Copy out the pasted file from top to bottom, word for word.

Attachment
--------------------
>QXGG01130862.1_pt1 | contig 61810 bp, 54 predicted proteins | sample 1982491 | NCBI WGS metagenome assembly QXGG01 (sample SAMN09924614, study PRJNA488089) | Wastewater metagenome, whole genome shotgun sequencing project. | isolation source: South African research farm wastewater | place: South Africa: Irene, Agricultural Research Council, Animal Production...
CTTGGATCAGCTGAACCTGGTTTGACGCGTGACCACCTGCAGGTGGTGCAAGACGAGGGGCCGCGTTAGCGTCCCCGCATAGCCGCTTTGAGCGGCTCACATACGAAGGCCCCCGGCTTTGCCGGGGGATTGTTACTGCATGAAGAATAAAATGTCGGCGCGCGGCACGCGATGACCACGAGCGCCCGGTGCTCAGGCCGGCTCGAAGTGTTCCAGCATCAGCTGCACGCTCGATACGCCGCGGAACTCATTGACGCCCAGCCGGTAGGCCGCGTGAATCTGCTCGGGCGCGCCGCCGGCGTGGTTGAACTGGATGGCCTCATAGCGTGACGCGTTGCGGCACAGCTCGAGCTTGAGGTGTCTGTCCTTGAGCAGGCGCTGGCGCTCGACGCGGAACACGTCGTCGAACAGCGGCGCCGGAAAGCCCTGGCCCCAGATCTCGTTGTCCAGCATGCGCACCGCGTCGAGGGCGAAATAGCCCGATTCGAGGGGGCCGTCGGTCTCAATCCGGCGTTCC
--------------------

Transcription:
>QXGG01130862.1_pt1 | contig 61810 bp, 54 predicted proteins | sample 1982491 | NCBI WGS metagenome assembly QXGG01 (sample SAMN09924614, study PRJNA488089) | Wastewater metagenome, whole genome shotgun sequencing project. | isolation source: South African research farm wastewater | place: South Africa: Irene, Agricultural Research Council, Animal Production...
CTTGGATCAGCTGAACCTGGTTTGACGCGTGACCACCTGCAGGTGGTGCAAGACGAGGGGCCGCGTTAGCGTCCCCGCATAGCCGCTTTGAGCGGCTCACATACGAAGGCCCCCGGCTTTGCCGGGGGATTGTTACTGCATGAAGAATAAAATGTCGGCGCGCGGCACGCGATGACCACGAGCGCCCGGTGCTCAGGCCGGCTCGAAGTGTTCCAGCATCAGCTGCACGCTCGATACGCCGCGGAACTCATTGACGCCCAGCCGGTAGGCCGCGTGAATCTGCTCGGGCGCGCCGCCGGCGTGGTTGAACTGGATGGCCTCATAGCGTGACGCGTTGCGGCACAGCTCGAGCTTGAGGTGTCTGTCCTTGAGCAGGCGCTGGCGCTCGACGCGGAACACGTCGTCGAACAGCGGCGCCGGAAAGCCCTGGCCCCAGATCTCGTTGTCCAGCATGCGCACCGCGTCGAGGGCGAAATAGCCCGATTCGAGGGGGCCGTCGGTCTCAATCCGGCGTTCC